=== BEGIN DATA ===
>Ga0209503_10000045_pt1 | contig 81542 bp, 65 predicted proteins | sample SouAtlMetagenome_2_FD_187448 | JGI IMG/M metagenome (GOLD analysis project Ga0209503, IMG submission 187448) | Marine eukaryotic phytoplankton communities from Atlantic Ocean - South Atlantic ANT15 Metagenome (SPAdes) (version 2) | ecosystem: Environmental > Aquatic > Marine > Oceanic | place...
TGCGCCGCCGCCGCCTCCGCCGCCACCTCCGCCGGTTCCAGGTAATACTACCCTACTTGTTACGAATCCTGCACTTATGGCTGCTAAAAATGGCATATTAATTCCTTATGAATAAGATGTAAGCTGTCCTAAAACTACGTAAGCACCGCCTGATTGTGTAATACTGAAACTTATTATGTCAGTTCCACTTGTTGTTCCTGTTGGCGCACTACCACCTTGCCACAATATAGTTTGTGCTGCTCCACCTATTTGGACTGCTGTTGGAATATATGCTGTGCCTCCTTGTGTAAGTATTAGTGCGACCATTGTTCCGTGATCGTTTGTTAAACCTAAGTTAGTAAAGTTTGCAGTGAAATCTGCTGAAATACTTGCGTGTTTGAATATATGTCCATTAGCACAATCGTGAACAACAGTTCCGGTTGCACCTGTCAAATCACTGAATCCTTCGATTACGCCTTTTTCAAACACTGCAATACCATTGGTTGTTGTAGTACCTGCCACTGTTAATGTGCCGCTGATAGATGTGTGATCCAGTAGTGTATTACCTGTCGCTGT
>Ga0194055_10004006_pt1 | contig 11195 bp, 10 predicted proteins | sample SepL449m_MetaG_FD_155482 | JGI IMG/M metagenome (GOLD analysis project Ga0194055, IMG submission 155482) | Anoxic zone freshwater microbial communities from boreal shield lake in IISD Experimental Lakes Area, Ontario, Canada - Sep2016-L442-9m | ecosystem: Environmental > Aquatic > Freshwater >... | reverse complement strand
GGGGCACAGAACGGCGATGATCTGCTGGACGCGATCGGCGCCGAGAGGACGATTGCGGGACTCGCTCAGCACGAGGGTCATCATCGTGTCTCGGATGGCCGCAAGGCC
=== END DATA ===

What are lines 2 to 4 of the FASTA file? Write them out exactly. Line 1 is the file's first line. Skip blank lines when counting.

TGCGCCGCCGCCGCCTCCGCCGCCACCTCCGCCGGTTCCAGGTAATACTACCCTACTTGTTACGAATCCTGCACTTATGGCTGCTAAAAATGGCATATTAATTCCTTATGAATAAGATGTAAGCTGTCCTAAAACTACGTAAGCACCGCCTGATTGTGTAATACTGAAACTTATTATGTCAGTTCCACTTGTTGTTCCTGTTGGCGCACTACCACCTTGCCACAATATAGTTTGTGCTGCTCCACCTATTTGGACTGCTGTTGGAATATATGCTGTGCCTCCTTGTGTAAGTATTAGTGCGACCATTGTTCCGTGATCGTTTGTTAAACCTAAGTTAGTAAAGTTTGCAGTGAAATCTGCTGAAATACTTGCGTGTTTGAATATATGTCCATTAGCACAATCGTGAACAACAGTTCCGGTTGCACCTGTCAAATCACTGAATCCTTCGATTACGCCTTTTTCAAACACTGCAATACCATTGGTTGTTGTAGTACCTGCCACTGTTAATGTGCCGCTGATAGATGTGTGATCCAGTAGTGTATTACCTGTCGCTGT
>Ga0194055_10004006_pt1 | contig 11195 bp, 10 predicted proteins | sample SepL449m_MetaG_FD_155482 | JGI IMG/M metagenome (GOLD analysis project Ga0194055, IMG submission 155482) | Anoxic zone freshwater microbial communities from boreal shield lake in IISD Experimental Lakes Area, Ontario, Canada - Sep2016-L442-9m | ecosystem: Environmental > Aquatic > Freshwater >... | reverse complement strand
GGGGCACAGAACGGCGATGATCTGCTGGACGCGATCGGCGCCGAGAGGACGATTGCGGGACTCGCTCAGCACGAGGGTCATCATCGTGTCTCGGATGGCCGCAAGGCC